Incarceration affects family more than those in Prison

I would have never thought that to be true before, but I have learned first hand it to be the case. Eevn though I've learned it to be true for me and many others, the vast majority of inmates, that I have met and interacted with, has NO contact with their immediate family members. And hearing there stories, I have an understanding why that is the case. Incarceration effects the families of loved ones on many different levels. One is the unknown. If an inmate gets sick they loose all contact with there family. They can be housed in medical, iscolated for days or even weeks. In August I was in an outside hospital for a week and in ICU for two days, and the only information my family received was from a few trusted inmates that had access to sending my loved ones messages to alert them. When they called the institution, they were only told that I was inlisted in the institution, but no information on where I was or how I was was given. Being transferred to another institution can happen in a moments notice, still not information given to the inmate or their family about where they are going and when they will get there. There is a daily danger of being seperated from the general population, (taken to the SHU - Special Housing Unit) where again all contact is cut off. This can happen if you are involved in any form of violence, your cell mate involved in violence, are a victum, or suspision of any criminal activity. I was housed in the SHU in Miami for two weeks and two days, after an assault, where I was investigated, with little to no contact to family and friends. So in limiting contact with loved ones, there is no way to truly know how you are, or what is going on with you. Even though there is nothing they can say or do to control the outcome, you still feel powerless without information. The other side is the life outside continuing on without loved ones. Leann has never had to financially support our family, especially on her own. So becoming virtually a single parent over night responsible to meet all the needs of the home, and of the children. The task of parenting is a difficult one, when your alone it is an even much more of a challenge. Just looking back to the past few weeks, and months, our youngest, now 2 years old, has been hospitlazed a half dozen times with Phnemonia, ear infections, visrus, and such. Going from a stay at home mom, to sending her to daycare everyday has taken a toll on her ammune system, and she gets sick almost weekly. Leann has got her scheduled for getting tubes in her ears, a small surgical procedure next month, in hopes it will help her stay more healthy. The other kids have had to change schools 3 times, since my incarceration. My oldest got her braces on just a few weeks ago. Leann is being treated for Myloma and having chemo creme for her face daily. Even as I write this my dad is hospitialized in ICU overseas for severe abdominal pain and blood clots in his leg. The day to day hurtles and list of trials go on and on. With limit of 300 minutes a month of phone time at $ .15 a minute for non-local calls. The phone calls are limited to 15 minute increments with 3 interuptions reminding that this is a call from an inmate in a Federal Penitenteray. Then Trulinks emails costing $.10 a minute for email communication, and for people to see the messages, they have to log into a BOP site, or pay a monthly fee to get it delivered to their email or phone. And ofcourse letter writing is permited as long as you buy your own paper, pen, envelpoes, and stamps now costing $.55 for stamps. But there are SO many restrictions on mail. What pictures you can receive, how many, etc. People cant send cards, of any type, as they will be photo copied and destroyed giving the inmate a photo copy. If people send any form of stickers including an address label the mail is returned to sender. If mail "smells" or is wet at all it is returned to sender. So overall, communication is hard. With regular lockdowns, fights, and riots its hard to make commitments of talking or visiting. Visitation is offered Saturday - Monday for family and friends, with no physical contact with the exception of a greeting and goodbye in a "box" while officers supervise. Children find it most difficult as they dont understand the rules and often rules can change based on which officer is supervising. The simple reality is much of the day to day stress you deal with on the outside we are not subject to while incarcerated. We know we will get "fed" three times a day, access to drinking water, and medical attention for virtually no cost to us. We have a "room", bed, blankets, pillow, as well as the bare necessasary clothing provided with three t-shirts, three khaki pants, 3 socks, and 3 underwear, as well as a jacket in the winter months. You are given a pair of "vans" slip on shoes to wear, and if you are considered indigent, you get provided with state soap, and razors each month. However everything else costs money. In addition to the cost of phone and emails, as well as stamps and staionary, we are responsible for all our hygene, shoes, boots, clothes we desire as well as food items as what is provided is always eatable but not always desirable. So families are left to support themselves and on occasion send money to you to support you. They visit and can be turned around after a day of driving because of simple lockdowns, or can end abruptly because of incidents. This is not even considering the hastle of what loved ones go through to visit. They deal with daily stresses of life without the help or input of their loved ones. Often without knowing what is truly going on with you, whether you are safe and healthy or not. In a way when an individual is sentenced to time, his entie family serves the time.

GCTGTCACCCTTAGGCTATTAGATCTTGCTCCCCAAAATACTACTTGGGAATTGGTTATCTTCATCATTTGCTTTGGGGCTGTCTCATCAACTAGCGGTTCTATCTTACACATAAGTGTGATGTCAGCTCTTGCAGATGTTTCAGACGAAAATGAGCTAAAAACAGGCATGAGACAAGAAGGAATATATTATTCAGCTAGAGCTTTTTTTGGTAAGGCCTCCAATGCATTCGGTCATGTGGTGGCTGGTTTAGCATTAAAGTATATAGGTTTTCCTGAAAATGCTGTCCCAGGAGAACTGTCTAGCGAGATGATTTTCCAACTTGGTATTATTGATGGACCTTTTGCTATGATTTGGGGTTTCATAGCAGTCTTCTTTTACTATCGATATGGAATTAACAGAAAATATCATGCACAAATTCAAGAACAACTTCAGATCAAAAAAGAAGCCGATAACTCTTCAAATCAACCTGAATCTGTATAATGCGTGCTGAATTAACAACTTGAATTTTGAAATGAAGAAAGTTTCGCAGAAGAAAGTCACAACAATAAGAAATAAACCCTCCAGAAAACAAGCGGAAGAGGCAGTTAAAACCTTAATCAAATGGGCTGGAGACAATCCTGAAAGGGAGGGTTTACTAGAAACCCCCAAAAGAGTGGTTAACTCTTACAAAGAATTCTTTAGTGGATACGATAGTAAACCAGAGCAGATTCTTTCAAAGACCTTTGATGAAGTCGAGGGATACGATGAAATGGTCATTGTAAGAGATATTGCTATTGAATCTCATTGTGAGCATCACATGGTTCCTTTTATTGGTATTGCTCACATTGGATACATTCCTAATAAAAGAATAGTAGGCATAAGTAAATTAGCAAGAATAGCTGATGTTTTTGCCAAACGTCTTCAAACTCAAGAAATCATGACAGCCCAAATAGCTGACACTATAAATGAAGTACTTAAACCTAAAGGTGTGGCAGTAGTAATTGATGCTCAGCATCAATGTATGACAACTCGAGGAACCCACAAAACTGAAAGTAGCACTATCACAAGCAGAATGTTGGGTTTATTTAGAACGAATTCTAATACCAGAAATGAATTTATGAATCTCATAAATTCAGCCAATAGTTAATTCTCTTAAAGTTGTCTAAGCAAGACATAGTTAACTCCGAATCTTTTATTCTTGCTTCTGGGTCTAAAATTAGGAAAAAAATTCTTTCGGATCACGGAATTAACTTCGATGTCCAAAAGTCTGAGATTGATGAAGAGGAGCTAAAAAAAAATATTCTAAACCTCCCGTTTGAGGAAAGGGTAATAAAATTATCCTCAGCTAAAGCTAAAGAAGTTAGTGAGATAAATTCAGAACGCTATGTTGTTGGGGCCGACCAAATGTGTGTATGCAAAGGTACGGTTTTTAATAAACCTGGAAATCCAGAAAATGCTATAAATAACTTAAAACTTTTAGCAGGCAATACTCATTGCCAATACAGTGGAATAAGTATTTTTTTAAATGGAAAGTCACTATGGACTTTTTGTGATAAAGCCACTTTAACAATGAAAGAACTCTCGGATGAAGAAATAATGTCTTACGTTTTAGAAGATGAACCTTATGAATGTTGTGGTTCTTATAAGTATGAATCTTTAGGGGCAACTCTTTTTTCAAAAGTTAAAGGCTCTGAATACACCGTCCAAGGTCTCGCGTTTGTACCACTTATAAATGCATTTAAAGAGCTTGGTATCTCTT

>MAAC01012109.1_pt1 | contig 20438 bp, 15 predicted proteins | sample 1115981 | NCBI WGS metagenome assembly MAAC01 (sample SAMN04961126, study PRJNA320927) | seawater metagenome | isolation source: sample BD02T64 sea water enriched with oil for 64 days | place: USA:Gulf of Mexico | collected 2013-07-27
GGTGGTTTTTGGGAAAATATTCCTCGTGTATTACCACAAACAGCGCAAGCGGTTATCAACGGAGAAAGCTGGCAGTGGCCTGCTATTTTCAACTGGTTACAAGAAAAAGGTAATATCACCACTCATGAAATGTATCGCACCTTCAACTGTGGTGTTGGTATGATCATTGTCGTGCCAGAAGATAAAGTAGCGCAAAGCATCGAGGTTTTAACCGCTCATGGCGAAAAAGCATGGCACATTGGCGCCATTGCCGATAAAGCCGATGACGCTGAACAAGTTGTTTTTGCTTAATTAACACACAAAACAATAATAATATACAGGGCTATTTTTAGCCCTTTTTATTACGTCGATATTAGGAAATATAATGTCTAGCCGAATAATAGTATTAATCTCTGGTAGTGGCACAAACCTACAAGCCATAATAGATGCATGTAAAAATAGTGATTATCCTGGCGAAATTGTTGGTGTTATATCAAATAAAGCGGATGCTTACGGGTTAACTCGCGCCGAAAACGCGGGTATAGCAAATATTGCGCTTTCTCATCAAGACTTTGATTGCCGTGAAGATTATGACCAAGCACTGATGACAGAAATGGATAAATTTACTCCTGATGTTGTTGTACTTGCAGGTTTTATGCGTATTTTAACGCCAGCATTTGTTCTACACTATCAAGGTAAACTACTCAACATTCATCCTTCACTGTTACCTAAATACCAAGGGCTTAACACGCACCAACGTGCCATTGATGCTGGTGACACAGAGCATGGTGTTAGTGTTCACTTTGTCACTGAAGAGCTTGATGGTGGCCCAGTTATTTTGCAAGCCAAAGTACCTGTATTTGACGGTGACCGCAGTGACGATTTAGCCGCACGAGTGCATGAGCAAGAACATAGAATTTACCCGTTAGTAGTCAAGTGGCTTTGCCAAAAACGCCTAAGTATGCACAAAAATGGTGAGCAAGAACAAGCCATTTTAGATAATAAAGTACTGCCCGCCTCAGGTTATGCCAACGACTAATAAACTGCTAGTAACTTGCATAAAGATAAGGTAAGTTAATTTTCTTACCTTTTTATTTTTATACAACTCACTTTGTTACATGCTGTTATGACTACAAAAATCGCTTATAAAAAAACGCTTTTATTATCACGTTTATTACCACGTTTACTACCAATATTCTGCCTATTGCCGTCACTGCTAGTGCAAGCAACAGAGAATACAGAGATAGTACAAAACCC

Peace,
Danny